At a time where I am preparing to run the biggest race of my life in, I am asked the question often why do I race? The answer to this question can vary from person to person. For some, it is a bucket list item. For some it is a team building event. For some it is a way to test your limits. For some it is to have fun with friends. For me, it is all of these thing as well as because I want to inspire others and show them that they can achieve results if you work hard enough and if you equip yourself with the right tools. I want to help others achieve their goals as well, so I am a firm believer that you need to practice what you preach and have knowledge and experience before you try to help others. For example, I wouldn’t go to a doctor or dentist with someone that wasn’t trained, certified and/or properly educated in their profession, would you?
When I signed up for my very first race, the 2012 Tough Mudder, I did it as sort of a “bucket list” item. I had lost a considerable amount of weight and had been kickboxing for a few years and felt like I wanted to challenge myself. A friend of mine did it and said that I would be able to do it, but deep inside I really wasn’t sure I believed her but I felt like why not step up to the challenge. After signing up, I decided it would probably be a good idea to try a smaller venue first, so I signed up for the Pennsylvania Warrior Dash and we created a team at the CKO gym I work at. We created circuits and special training classes to help our team get prepared for the big race. I was in a boot for tendinitis for weeks before the big race, but I decided to do it anyway and fell in love with OCR’s immediately, even though I couldn’t see the finish line because I had mud in my eyes.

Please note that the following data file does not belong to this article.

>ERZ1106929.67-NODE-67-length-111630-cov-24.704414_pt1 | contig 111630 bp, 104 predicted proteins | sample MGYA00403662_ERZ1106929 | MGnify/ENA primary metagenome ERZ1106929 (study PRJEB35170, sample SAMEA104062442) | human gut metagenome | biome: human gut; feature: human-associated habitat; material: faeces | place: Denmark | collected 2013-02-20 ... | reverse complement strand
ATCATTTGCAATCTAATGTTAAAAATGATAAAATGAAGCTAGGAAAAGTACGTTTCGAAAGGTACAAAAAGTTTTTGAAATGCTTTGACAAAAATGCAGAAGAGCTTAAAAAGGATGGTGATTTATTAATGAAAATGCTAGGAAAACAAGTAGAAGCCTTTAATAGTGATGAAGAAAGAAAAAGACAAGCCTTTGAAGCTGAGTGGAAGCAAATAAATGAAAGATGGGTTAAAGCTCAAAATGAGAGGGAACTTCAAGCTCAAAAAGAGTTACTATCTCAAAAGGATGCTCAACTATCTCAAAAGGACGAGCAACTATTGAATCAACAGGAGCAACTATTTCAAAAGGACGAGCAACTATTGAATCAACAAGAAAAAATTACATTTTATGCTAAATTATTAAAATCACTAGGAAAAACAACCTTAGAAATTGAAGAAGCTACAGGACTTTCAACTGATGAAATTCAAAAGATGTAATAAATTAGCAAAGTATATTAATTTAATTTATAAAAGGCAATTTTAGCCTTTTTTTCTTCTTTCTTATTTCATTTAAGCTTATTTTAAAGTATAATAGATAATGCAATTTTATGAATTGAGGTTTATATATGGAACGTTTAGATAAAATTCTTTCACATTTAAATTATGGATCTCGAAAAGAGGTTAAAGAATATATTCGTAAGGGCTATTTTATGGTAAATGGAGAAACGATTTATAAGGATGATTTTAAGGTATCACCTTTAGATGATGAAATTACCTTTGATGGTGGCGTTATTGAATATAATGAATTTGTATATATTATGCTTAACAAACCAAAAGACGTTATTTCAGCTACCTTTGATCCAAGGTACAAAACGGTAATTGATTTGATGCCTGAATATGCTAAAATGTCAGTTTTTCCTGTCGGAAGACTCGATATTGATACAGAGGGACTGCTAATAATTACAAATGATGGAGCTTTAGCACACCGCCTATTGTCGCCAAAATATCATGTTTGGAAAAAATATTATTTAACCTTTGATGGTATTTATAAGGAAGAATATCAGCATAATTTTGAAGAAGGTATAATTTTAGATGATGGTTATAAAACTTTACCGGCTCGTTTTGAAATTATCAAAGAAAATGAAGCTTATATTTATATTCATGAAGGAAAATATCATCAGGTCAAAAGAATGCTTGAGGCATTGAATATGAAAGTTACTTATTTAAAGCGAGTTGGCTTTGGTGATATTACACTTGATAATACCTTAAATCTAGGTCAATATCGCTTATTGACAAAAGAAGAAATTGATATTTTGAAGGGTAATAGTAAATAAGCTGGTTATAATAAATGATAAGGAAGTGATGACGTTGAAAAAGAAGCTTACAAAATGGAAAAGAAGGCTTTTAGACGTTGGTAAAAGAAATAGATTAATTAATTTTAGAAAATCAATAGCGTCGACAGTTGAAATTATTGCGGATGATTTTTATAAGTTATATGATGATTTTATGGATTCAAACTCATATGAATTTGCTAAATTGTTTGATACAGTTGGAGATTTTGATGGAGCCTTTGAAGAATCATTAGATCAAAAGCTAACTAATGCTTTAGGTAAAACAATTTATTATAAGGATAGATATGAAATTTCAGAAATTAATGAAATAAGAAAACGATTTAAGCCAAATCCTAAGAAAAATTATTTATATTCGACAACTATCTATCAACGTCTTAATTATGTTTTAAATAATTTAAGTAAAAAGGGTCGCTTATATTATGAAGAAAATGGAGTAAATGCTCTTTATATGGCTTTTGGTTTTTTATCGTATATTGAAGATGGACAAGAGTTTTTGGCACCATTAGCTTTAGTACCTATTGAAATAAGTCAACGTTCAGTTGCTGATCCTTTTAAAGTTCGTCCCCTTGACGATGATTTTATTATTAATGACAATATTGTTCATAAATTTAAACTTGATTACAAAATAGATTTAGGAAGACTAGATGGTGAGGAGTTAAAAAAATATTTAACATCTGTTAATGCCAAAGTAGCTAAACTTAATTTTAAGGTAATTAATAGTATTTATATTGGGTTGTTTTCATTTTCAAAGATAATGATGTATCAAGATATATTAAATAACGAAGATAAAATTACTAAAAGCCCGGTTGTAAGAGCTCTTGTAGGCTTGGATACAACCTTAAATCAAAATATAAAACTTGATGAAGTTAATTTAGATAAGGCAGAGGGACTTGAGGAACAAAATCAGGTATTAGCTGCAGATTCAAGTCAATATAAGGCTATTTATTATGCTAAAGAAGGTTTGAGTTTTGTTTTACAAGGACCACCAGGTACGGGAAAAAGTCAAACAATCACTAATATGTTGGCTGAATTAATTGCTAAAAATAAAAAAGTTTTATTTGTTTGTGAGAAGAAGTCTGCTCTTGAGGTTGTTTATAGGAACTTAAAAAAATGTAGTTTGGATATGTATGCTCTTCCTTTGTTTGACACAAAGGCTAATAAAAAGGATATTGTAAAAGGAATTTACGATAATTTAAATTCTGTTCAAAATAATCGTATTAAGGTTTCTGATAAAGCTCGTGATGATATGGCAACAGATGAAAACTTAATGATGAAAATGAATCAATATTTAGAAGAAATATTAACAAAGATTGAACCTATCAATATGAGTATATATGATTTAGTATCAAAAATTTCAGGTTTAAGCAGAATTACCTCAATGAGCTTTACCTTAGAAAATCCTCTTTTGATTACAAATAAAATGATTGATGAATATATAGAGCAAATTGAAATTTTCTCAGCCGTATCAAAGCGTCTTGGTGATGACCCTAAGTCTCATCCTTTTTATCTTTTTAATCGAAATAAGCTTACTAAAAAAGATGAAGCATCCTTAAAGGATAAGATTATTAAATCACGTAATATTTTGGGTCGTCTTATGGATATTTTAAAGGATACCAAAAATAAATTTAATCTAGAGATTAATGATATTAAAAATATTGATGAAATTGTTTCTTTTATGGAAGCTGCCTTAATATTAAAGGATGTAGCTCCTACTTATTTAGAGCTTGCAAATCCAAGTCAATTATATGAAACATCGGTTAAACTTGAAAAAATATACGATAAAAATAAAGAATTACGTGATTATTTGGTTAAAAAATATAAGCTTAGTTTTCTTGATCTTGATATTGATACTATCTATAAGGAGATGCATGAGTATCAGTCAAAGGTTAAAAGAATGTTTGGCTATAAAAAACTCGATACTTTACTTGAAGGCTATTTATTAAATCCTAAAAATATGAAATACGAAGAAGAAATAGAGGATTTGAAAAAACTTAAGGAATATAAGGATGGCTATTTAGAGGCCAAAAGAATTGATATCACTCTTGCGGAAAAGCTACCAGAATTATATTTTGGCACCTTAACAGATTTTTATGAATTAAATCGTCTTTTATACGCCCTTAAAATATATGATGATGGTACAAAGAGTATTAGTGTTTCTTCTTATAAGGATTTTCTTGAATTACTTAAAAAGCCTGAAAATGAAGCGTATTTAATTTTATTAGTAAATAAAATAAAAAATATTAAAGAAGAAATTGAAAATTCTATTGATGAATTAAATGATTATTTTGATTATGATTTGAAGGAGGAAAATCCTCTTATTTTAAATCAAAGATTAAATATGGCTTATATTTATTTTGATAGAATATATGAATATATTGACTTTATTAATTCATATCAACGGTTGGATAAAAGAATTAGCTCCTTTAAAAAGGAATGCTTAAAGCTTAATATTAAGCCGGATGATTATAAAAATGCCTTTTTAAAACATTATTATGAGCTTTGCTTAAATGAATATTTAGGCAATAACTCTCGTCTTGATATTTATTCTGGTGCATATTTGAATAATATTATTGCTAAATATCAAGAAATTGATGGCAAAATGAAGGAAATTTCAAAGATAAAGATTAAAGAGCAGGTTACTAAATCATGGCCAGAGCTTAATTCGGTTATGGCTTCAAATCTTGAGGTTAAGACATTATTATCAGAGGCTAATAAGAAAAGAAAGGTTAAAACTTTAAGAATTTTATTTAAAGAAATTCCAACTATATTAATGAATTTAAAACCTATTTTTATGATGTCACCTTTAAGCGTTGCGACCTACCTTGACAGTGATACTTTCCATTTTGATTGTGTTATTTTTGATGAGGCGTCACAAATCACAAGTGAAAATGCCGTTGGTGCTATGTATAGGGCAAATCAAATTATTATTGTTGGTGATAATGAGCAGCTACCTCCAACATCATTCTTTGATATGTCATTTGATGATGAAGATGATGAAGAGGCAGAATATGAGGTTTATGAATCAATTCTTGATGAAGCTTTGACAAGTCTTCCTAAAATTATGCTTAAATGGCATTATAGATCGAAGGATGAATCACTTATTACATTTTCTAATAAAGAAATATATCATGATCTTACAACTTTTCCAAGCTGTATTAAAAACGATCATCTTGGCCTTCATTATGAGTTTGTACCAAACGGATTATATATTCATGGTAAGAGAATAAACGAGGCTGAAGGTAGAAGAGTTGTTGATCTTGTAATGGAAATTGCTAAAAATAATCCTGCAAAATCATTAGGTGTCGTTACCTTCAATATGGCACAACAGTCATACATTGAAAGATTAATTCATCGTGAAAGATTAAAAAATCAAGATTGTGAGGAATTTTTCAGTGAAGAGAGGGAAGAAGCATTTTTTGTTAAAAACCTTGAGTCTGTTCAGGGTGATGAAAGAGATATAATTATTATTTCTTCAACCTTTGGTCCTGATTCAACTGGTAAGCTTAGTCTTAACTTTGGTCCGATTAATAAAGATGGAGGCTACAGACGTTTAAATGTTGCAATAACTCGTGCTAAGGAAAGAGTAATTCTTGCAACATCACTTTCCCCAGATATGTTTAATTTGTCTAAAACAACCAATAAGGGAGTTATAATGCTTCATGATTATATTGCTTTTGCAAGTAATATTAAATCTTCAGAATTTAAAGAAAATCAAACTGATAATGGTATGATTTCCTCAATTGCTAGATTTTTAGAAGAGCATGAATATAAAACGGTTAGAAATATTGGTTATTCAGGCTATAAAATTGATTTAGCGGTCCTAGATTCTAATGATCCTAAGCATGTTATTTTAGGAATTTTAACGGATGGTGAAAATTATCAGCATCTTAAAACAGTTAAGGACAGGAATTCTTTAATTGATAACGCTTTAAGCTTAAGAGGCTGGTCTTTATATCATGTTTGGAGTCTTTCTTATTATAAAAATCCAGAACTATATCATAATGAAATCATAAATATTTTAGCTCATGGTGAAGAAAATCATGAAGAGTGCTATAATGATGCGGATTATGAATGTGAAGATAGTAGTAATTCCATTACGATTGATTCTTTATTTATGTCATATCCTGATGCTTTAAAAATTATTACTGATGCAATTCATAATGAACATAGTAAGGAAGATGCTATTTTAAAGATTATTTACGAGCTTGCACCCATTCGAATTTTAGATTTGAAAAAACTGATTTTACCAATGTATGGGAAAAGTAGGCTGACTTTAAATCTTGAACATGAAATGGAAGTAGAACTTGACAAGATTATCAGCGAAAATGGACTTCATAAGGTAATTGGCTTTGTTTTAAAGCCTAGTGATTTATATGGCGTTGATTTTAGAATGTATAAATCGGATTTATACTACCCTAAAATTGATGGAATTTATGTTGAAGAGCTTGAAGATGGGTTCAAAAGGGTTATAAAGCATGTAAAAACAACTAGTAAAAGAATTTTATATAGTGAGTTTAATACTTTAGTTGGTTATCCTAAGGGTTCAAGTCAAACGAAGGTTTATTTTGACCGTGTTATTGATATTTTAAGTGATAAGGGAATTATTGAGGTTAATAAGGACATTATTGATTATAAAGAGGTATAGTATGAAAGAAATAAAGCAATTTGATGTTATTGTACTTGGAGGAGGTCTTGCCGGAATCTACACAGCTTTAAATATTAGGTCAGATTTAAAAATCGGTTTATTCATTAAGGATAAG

Looking back I had no idea what I should wear and definitely missed the mark on that. I wore a cotton tank top that when wet stretched down to my knees and was so heavy. I wore running shorts with the built in underwear that was a great mud storage compartment. I wore low cut socks and my legs were so scraped. I wore old sneakers with not much tread so I didn’t ruin my good sneakers. However, my training that I had put had me feeling great on that course and as nervous as I was, there were friends and members looking to me to help them so I never once showed fear on the course, like when I was covered in slippery mud on the top of pipes sliding as I was helping other come over the top trying not to fall off myself. At that moment, helping them meant more to me than my time finishing strong.
After that, I heard of this new race that was coming to town, it was a Spartan Super. I never heard of them before, so I looked up the race and saw there was a 30 burpee penalty for failing obstacles. I didn’t even know what a burpee was, so of course I had to look it up and start incorporating them in my workouts. Boy did they suck…and 30??? UGH! The day came and that race was called the mini-beast because it was almost as long as a Beast and we even had tornado warnings so the end of the race was pretty scary. With such a big team, we broke up into smaller groups as it was so hard to keep everyone together. Because of the tornado warnings, some of us crossed the finish line while others were pulled off or taken to nearby sheds for shelter.
I crossed the finish line, but the timing mats were off, however, my timing chip was recovered at the finish line corral so I was granted my medal and shirt as a finisher and they offered a free race to do it again the next day, only I could barely walk after this race so there was no way I was going to be able to do it the next day too!! To make things right, we were given free entry to the VT Beast. At the VT Beast my knee blew out and I couldn’t bend it from about mile 7 (this is a 12+ mile race). The pain at times was unbearable and my team all ended up running ahead of me, but I learned something very valuable that day about me. Then it clicked…I was so much stronger than I ever gave myself credit for. I wanted to quit and the pain was becoming unbearable, but I didn’t. And I finished that race!!!